When Rafael and Martha Alejeo emigrated to the U.S. from Puebla, Mexico, they had no idea that one day they’d one day be running their own restaurant, Abeja’s House Café in South Asheville. But that’s how it’s turned out. Life’s funny that way.
“I had a friend who was living in Asheville, and he encouraged us to move here,” Rafael says. “It’s the best move we ever made. It’s so peaceful, and we love it here.” Having opened the Latin-themed Hendersonville Road breakfast and lunch spot in September 2015, the couple reflect on their past while keeping a watchful eye on the future.
Mountain Xpress: What were your first jobs in Asheville like?
Rafael Alejeo: I came here in 1998 and worked as a dishwasher at Tripps Restaurant. Martha moved here in 2001 and joined me there. She worked as a dishwasher too. I was really learning the business and found that I was passionate about restaurant work. I had several promotions that included fry cook, grill cook and kitchen manager. I was picking up a lot of great tips and techniques along the way. I was there until they closed in 2011. After that, I worked at a few Asheville favorites such as Sunny Point Café and Green Sage before opening Abeja’s. In addition, I also worked a factory job — I was putting in about 80-90 hours per week.
Martha Alejeo: Rafael and I have worked at many of the same places. I developed a passion for baking because my mother always made desserts. I look through recipes and make them my own. At Sunny Point, I was responsible for all the baking. I made the biscuits and learned a lot about perfecting vegan and gluten-free baking.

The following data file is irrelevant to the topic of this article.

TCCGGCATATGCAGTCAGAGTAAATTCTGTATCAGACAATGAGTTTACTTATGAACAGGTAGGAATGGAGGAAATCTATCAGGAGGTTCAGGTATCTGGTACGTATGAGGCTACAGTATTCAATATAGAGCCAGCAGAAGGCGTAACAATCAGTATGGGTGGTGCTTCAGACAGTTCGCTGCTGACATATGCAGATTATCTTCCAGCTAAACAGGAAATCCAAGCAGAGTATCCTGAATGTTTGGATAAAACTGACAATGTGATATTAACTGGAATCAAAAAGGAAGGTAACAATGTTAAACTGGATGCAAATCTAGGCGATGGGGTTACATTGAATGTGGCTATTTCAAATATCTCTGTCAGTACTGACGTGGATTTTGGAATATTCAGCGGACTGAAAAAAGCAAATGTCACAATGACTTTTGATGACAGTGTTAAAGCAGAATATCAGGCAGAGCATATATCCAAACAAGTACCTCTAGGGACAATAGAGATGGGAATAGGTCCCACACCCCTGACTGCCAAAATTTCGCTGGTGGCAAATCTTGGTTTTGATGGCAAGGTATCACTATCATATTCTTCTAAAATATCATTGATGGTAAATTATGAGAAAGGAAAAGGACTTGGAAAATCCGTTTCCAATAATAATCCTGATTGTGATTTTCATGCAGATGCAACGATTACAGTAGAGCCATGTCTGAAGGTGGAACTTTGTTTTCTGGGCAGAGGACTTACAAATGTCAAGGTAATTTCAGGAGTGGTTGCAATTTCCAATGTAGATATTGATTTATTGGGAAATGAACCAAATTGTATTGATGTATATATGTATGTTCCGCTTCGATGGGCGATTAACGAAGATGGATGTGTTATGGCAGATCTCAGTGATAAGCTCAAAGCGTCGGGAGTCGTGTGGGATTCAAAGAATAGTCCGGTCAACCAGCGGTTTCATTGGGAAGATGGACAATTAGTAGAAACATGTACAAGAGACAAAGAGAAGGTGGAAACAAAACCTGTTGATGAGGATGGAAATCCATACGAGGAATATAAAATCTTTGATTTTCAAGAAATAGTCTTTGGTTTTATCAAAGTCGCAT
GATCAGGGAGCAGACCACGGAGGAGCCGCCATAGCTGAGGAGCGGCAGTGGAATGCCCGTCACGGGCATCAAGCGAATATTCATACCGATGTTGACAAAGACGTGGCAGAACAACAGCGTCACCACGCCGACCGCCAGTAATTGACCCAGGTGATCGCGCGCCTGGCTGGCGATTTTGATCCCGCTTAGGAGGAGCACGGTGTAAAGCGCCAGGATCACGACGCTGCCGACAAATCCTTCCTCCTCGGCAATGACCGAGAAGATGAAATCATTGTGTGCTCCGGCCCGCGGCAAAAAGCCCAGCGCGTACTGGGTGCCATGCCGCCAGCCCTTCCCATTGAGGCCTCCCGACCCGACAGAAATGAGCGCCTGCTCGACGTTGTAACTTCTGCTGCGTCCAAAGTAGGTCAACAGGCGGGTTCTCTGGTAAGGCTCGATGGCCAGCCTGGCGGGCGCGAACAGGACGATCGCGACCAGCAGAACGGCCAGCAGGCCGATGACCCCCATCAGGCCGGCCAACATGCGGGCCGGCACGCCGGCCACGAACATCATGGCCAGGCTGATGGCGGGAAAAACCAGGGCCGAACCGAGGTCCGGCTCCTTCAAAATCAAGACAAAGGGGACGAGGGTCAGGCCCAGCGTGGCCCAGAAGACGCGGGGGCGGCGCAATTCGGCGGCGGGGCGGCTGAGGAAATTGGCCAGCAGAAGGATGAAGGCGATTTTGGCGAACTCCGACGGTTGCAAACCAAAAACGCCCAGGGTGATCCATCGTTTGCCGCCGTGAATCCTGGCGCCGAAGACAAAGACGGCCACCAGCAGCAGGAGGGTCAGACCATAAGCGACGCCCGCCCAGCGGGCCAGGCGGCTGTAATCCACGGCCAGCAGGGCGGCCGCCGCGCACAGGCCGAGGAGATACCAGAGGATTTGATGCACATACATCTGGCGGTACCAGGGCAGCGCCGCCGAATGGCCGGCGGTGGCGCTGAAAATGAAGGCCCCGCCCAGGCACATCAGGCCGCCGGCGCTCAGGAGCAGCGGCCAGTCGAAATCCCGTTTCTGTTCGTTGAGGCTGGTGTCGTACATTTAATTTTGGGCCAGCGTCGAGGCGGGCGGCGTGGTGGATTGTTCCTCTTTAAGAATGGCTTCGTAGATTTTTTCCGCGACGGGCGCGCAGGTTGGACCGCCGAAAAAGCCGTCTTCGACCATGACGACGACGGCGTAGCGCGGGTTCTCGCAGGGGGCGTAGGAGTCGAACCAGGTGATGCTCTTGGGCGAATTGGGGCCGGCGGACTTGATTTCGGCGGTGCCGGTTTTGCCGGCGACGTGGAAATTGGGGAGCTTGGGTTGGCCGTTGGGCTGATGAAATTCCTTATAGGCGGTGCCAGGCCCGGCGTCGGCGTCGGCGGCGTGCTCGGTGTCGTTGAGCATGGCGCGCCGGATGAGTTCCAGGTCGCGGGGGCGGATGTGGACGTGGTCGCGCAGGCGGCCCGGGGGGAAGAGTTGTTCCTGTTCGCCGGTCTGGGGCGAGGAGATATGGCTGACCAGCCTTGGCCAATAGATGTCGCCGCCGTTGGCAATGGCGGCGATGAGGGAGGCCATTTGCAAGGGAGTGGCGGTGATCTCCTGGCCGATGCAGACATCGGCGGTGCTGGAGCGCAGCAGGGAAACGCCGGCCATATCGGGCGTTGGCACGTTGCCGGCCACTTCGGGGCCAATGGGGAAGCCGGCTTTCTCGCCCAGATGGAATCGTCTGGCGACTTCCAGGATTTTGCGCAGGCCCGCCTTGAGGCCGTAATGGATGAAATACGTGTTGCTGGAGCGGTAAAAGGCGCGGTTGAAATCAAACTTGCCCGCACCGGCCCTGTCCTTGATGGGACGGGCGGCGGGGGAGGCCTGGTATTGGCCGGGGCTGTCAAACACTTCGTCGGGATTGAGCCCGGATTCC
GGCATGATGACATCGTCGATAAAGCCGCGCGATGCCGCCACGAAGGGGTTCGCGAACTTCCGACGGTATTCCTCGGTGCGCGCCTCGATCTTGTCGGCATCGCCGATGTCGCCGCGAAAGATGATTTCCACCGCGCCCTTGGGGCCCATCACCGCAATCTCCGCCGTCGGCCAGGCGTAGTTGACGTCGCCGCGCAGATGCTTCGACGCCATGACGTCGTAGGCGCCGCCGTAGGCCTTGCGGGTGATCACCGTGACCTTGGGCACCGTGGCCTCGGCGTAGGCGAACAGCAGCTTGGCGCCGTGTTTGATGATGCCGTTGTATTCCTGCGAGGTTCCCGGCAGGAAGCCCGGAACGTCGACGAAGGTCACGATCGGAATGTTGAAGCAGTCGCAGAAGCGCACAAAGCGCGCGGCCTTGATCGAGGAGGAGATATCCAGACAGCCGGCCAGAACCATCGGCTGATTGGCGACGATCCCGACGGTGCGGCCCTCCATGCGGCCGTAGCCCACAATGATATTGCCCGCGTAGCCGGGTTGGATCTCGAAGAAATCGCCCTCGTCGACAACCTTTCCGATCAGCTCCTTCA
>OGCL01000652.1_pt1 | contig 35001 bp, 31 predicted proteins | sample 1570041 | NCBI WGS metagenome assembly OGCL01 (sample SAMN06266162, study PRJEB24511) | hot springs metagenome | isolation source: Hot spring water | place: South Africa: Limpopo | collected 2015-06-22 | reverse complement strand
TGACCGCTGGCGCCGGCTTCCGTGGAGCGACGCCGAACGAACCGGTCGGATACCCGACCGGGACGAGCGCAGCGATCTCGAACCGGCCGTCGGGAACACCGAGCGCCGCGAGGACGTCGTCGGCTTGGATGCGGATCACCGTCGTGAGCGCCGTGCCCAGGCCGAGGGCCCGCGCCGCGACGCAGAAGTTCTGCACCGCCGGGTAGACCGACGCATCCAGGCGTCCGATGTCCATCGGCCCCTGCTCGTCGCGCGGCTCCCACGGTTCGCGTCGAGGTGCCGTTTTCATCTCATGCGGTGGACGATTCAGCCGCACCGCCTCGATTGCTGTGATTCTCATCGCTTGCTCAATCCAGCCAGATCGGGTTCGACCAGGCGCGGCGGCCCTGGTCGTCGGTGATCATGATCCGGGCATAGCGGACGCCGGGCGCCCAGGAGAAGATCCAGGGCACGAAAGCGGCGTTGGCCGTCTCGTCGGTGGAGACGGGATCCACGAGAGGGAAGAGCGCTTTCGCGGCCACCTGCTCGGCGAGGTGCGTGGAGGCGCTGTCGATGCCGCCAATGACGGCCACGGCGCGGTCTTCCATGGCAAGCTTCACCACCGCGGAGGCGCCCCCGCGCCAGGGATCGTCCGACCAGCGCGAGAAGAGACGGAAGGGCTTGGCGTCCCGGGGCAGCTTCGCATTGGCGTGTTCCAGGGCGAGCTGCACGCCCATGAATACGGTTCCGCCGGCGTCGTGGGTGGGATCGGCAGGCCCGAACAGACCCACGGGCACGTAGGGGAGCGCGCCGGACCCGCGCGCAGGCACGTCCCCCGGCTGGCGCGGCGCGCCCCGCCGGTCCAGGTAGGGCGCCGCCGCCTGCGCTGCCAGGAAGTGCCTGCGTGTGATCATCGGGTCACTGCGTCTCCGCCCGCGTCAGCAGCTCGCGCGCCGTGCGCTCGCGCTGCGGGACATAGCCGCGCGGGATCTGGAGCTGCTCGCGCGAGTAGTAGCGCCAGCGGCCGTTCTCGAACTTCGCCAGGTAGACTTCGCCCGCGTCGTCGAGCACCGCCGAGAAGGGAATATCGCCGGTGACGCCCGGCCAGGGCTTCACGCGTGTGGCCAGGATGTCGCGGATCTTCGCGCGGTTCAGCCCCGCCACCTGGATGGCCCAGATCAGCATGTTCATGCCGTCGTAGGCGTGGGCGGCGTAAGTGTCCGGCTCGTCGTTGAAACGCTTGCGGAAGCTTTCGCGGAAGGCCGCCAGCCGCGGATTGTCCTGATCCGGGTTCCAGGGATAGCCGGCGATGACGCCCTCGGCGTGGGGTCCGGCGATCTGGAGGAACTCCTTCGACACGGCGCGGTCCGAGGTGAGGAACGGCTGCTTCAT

Tell me about the name “abeja” — is that a family name?
Rafael: Abeja is Spanish for honeybee. It also happens to be the name of our family pet, a 140-pound pig with a strong personality. We have strong beliefs in humane treatment of animals.
Do you have kids?
Rafael: Yes. We have two sons, 19 and 24. They both help us out in the café. Our niece Janet runs the front of the house. It’s a family business.
What inspired you to open the café?
Martha: I’ve always liked to make cakes for friends’ birthdays and holidays. People kept asking us when we were going to open a place.
Rafael: Over the years, I’ve really developed a passion for cooking. We were also learning more and more about how poor food quality can contribute to illness. Food can actually make people sick. We wanted a place where people would get healthy. Our ingredients are hormone-free and organic.
How did you get started?
Rafael: Mountain BizWorks helped us with a loan.
How would you describe your food?
Rafael: Latin fusion. Healthy. Savory. Humane. Locally sourced.
What are some of your most popular dishes?
Rafael: The huevos rancheros and the Mexican chilaquiles — both are gluten-free.
Martha: The tres leches cake.
What’s your favorite culinary tool?
Rafael: My sauté pan — I love to make sauces.
Martha: Rolling pin.
Do you have advice for others who may be interested in opening a restaurant?
Rafael: Love what you do. You need to be dedicated to the business.
Do you have a favorite food TV show?
Martha: Sometimes I get to watch “Cake Boss.”
Rafael: I don’t have time to watch TV.
Is there anywhere you’d like to travel to sample the cuisine?
What are your plans for the future?
Rafael: Right now we want to focus on delivering great food and service for breakfast and lunch. Maybe one day we’ll add dinner. Slow growth — we need to walk before we run.